3 out of 4 stars
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Following Hanlon’s sudden resignation from the position of vice-chancellor (VC) at the University of South East London, Anna, a psychology professor, is placed on a panel that is tasked with interviewing potential replacements. After a series of meetings, all other candidates on the list are dropped except Simon Heath. However, there’s one problem with Heath of which only Anna is aware. Heath raped her when she was his student years ago. Nonetheless, the issue comes to light when Anna confides in Joanna, the HR officer.
In a shocking turn of events, someone winds up dead, with Anna appearing to be in the center stage. Just when some detectives begin investigations to uncover the mystery behind the death, another body turns up. This time, the corpse is found in Anna’s office. Who has been killed, and why? Who is responsible for the deaths? Why has Hanlon resigned, and what is its connection to the murders? How does Anna fit into all these? Will the perpetrator(s) of the murders be found and brought to justice? Who gets the new VC role? In Believe Me, the author, Paula Nicolson, provides answers to the previous questions and more.
I think the most glaring positive about this book is its unpredictable but coherent plot twists. Just when you think you’ve figured out who is behind the killings, fresh evidence that may exonerate “your suspect” comes to light. At some point, I got tired of guessing and decided to flow with the story as it progressed. Because of this, I was constantly left in suspense, which is an integral aspect of every good fiction book. The second thing I like about the novel is that the writer did a good job with character development for most characters. Coupled with the third-person narrative style the author employed, there were several points in which the characters engaged in dialogues with each other. As a result, the story progressed at a good pace, and I was able to understand the characters better.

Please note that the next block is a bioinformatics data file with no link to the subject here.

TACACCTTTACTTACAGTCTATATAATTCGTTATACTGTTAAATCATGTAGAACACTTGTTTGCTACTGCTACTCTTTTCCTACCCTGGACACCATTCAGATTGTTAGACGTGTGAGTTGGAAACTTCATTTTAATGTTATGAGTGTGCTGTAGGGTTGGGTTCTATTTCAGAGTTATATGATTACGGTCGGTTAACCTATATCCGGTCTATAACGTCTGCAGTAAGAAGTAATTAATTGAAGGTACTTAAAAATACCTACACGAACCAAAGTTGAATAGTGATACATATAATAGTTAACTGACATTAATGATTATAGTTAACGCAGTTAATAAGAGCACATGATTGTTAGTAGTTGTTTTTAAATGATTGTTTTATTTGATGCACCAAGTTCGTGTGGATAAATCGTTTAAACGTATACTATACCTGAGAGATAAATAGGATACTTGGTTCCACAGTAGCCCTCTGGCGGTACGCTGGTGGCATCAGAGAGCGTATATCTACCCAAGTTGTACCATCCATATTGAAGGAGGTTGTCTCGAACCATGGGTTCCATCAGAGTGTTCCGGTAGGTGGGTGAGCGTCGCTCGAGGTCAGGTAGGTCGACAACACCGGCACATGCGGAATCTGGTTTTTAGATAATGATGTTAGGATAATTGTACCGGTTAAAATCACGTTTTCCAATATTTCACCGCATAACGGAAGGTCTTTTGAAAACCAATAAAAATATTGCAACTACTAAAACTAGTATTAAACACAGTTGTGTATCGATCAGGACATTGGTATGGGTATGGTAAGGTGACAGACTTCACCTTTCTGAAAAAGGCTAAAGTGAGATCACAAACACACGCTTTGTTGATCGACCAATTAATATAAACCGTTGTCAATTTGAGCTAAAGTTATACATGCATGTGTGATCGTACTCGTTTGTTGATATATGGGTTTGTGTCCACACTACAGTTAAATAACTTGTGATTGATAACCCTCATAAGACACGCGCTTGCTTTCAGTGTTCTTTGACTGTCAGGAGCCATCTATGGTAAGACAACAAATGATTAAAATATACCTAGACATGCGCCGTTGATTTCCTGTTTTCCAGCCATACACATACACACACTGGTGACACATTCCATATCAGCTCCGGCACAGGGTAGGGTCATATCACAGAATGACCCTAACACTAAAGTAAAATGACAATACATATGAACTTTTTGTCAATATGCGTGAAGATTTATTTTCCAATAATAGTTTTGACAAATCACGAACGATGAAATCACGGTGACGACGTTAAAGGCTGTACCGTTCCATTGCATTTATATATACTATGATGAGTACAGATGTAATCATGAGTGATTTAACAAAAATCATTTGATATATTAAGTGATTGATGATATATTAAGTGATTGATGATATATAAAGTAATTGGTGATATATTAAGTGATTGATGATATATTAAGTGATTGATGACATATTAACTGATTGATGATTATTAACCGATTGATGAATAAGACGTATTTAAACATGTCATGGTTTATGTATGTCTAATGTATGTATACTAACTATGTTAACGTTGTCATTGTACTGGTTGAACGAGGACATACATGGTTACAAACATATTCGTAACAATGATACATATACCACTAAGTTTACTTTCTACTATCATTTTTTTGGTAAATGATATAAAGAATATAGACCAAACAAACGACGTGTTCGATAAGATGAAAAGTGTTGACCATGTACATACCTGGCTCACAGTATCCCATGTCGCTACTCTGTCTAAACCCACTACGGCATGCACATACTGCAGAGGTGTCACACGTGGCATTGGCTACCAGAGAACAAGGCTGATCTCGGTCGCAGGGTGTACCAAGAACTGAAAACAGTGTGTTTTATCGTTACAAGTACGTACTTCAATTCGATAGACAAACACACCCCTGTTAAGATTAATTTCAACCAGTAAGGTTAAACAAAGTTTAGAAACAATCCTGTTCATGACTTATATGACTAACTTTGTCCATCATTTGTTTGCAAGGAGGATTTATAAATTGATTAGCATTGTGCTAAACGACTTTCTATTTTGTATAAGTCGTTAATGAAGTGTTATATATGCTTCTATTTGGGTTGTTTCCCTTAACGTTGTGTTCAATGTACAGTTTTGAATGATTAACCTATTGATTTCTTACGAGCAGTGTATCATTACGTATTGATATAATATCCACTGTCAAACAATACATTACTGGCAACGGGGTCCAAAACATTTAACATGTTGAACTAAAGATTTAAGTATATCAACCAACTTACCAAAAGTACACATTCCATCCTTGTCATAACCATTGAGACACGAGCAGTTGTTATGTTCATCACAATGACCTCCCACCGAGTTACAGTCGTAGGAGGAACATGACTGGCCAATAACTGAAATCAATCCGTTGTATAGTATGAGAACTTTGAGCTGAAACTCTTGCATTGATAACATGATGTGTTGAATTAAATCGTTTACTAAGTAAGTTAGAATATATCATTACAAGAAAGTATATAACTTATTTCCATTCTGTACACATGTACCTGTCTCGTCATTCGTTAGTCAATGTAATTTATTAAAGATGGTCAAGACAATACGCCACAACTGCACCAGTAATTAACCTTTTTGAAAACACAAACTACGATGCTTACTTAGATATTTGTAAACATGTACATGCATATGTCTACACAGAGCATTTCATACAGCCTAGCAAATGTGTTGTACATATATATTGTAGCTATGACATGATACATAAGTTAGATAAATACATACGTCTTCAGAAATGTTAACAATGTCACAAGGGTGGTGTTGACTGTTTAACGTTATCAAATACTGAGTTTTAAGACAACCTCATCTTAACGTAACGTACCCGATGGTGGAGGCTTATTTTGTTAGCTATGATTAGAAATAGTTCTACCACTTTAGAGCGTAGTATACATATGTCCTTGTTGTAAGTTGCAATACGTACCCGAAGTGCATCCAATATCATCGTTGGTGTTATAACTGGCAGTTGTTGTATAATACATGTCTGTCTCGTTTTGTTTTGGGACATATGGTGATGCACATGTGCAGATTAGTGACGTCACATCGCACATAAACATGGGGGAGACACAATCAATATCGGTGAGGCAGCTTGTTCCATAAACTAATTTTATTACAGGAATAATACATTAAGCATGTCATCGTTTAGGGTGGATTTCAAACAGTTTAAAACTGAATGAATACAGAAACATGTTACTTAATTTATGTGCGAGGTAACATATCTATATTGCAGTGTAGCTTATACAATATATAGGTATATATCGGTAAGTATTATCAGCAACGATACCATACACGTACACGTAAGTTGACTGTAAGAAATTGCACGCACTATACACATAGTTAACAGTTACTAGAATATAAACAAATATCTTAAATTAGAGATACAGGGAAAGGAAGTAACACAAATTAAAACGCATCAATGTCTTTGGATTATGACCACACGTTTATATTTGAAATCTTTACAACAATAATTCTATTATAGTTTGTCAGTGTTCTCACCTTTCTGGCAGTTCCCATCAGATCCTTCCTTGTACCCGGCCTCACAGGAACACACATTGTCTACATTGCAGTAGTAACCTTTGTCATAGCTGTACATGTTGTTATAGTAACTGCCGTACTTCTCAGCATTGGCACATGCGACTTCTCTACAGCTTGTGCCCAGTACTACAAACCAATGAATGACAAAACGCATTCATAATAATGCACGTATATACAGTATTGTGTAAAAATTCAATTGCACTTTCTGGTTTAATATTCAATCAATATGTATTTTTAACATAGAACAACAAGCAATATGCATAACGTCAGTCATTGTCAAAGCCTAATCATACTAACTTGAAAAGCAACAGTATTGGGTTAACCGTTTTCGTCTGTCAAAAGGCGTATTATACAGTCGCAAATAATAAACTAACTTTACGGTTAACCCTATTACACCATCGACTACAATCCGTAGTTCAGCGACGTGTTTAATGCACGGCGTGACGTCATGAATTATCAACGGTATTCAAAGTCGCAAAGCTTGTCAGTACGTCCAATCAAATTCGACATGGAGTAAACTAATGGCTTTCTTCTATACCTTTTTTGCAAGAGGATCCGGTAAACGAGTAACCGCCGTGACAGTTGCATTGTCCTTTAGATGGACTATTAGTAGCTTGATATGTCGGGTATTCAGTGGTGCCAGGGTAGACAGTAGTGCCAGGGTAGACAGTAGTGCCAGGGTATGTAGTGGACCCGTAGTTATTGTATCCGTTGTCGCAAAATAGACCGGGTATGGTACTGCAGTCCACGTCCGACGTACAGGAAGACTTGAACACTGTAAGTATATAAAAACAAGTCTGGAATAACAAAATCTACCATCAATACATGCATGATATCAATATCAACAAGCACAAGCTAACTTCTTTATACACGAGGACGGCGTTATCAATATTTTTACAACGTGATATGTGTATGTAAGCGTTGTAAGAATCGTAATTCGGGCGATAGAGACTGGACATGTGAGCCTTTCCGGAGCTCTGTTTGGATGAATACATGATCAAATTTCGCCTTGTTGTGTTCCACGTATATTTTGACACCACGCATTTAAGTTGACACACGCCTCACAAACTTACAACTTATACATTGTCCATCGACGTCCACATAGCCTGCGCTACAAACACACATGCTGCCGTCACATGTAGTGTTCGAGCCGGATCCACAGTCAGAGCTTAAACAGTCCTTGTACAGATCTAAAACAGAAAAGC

Although I don’t have any favorite characters, I think readers may find Anna’s nature fascinating. I say this because the author provides an occasional peek into her thoughts, and I found them interesting at times, especially when she was faced with something or someone that made her uncomfortable. In this book, everyone is a suspect, so don’t be quick to root for anyone until the end because you’ll be shocked by the outcome of events. I can say that I am pleased I read this 205-page book.
Despite the positive points, I had several reservations about the concluding parts of the novel. First, the end appeared rushed. I often felt like the connections that were established between some characters that led to the resolution of the conflict of the story were premature. What I mean is that it looked like the writer was in a hurry to finish off the complex story and started creating several half-baked relationships between some characters to suit the end. The second thing I dislike about the book is the unrealistic scene that I found to be an important part of the story's conflict resolution. I mean, how can a psychopath forget to collect their hostage’s phone and leave them alone to get food?
I have decided to remove one star to rate Believe Me 3 out of 4 stars. The point I subtracted is a result of the reservations I discussed in the previous paragraph. I cannot rate this novel any less than I have because I believe that it is a good read with an interesting plot. Also, this piece is professionally edited since I found only three errors throughout the text. Readers that are interested in university fiction stories filled with mystery would enjoy this edition. However, readers affected by profanities should sit this one out, as this book is littered with non-borderline profane words.
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